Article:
I finally got around to reworking the PCB to route the 4x PLL directly to one of the output drivers. It only took a few mm of wire and a steady hand.
With this mod, the input signal is buffered, the frequency is multiplied by 4, and the result output on one of the ports. I cranked the TG frequency up until the PLL stopped following at 4x (at that point the PLL's VCO just stuck). The highest controllable frequency I was able to get was 296 MHz, shown here on a 300 MHz scope:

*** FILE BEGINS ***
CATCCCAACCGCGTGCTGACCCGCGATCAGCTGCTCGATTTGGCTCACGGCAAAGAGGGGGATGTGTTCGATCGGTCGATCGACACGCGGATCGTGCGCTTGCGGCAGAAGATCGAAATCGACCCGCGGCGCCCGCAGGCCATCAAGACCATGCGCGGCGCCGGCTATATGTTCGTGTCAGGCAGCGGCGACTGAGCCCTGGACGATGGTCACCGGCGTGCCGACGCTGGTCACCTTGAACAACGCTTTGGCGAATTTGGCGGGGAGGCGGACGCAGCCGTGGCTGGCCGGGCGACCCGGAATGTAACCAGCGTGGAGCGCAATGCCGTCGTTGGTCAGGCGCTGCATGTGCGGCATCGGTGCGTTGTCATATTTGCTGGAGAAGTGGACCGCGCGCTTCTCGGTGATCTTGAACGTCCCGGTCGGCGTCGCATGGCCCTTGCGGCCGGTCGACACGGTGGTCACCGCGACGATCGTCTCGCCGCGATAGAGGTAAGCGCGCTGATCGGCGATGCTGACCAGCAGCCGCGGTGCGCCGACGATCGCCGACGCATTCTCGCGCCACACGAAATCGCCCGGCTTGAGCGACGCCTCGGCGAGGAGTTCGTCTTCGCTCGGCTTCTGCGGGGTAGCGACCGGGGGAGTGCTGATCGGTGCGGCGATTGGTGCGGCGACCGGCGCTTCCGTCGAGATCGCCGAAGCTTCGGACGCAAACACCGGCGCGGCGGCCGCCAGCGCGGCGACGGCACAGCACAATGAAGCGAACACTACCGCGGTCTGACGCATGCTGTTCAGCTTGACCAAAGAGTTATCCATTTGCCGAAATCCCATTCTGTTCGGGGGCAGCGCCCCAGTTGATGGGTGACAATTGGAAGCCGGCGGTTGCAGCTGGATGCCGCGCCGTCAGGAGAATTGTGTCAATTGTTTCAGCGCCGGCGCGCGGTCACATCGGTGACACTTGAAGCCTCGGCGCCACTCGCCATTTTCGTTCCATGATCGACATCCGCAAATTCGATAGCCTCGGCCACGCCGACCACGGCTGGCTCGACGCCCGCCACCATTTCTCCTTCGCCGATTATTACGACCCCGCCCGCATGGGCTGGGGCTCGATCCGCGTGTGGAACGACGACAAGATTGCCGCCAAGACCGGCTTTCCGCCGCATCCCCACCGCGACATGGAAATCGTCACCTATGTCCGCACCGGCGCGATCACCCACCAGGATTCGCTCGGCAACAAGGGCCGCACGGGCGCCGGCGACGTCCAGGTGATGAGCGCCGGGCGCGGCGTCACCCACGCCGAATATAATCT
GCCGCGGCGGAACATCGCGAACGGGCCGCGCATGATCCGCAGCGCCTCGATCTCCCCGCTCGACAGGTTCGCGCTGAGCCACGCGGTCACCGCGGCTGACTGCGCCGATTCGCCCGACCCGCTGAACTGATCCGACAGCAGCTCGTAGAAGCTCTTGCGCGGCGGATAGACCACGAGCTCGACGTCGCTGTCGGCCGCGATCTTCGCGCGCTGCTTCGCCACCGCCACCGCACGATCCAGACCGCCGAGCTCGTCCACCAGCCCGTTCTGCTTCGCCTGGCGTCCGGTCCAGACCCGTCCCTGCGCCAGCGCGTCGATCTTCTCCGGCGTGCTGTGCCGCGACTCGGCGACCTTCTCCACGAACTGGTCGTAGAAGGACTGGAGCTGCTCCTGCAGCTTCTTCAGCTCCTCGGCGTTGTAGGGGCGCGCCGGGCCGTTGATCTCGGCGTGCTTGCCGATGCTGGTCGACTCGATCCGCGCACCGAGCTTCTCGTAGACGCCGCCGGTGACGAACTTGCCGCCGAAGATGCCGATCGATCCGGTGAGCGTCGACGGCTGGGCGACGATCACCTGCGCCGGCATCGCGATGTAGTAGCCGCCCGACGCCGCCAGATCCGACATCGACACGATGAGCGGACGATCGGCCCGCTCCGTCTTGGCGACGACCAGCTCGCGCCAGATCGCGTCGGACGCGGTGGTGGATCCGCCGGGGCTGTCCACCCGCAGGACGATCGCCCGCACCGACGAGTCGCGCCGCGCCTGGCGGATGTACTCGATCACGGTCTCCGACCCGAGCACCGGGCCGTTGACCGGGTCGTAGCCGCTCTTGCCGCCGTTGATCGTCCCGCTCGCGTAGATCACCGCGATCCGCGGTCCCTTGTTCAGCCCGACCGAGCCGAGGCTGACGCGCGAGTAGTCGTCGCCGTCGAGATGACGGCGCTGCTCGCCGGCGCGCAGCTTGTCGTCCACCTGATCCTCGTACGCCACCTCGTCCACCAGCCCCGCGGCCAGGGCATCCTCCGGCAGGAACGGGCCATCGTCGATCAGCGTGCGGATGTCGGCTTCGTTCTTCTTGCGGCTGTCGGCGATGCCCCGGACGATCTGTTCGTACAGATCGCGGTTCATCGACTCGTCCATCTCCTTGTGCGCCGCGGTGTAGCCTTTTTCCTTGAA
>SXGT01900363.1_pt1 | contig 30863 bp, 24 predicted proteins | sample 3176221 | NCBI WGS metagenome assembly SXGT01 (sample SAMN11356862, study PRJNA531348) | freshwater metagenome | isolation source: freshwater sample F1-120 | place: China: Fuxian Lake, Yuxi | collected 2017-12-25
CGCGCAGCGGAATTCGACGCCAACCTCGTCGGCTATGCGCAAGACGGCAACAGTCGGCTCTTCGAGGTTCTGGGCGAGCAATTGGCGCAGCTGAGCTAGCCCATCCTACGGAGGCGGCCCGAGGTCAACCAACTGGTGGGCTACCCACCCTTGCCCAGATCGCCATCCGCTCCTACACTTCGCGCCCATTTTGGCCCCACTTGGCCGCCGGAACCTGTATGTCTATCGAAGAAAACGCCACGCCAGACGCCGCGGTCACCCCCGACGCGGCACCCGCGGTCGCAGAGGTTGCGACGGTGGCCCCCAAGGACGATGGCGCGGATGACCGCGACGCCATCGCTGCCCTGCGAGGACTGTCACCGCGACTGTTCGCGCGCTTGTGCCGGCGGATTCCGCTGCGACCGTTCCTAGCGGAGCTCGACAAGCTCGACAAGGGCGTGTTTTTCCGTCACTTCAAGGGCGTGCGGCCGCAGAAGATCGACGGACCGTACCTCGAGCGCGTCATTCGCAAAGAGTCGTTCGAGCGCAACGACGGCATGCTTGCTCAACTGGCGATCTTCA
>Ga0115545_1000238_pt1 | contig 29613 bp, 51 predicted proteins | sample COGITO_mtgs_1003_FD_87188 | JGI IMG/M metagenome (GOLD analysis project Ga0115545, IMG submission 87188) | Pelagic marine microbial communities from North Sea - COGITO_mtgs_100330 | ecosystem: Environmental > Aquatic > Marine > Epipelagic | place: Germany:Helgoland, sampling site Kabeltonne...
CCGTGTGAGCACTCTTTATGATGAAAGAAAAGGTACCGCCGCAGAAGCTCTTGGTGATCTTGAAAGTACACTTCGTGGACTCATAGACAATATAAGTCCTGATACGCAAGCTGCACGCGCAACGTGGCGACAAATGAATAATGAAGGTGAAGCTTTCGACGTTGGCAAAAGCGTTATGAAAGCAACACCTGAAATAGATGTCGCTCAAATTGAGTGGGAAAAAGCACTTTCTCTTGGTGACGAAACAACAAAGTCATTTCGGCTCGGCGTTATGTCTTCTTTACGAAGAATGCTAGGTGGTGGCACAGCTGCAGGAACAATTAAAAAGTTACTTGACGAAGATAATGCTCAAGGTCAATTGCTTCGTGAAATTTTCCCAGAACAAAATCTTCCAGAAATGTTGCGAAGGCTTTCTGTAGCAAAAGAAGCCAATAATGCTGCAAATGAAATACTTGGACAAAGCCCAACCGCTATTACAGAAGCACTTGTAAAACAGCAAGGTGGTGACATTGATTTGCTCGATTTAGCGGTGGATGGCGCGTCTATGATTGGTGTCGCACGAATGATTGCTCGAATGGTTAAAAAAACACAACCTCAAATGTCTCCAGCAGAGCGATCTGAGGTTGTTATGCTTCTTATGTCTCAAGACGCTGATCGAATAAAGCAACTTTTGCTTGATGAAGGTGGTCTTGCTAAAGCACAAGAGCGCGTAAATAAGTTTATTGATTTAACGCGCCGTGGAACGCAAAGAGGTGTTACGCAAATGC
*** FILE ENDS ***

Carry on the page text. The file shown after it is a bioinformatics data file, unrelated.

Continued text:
That's what you get when you look at a signal near the scope's bandwidth - everything looks like a sine wave, since none of the harmonics make it through. The input frequency from the tracking generator was 74 MHz (=296/4).
With lower frequencies, the scope can render the true shape more accurately, as shown here for 56 MHz (14 MHz input).
I think based on this experiment, I won't re-spin the board. I have 3 copies of the PCB from OSH Park, so I'll make one of them for I/Q outputs up to 70 MHz, one of them for a single clock up to 296 MHz, and maybe one that skips the PLL to go below 300 kHz.
A DC-296 MHz logic clock will do for the immediate future. That ECL is looking pretty good, though...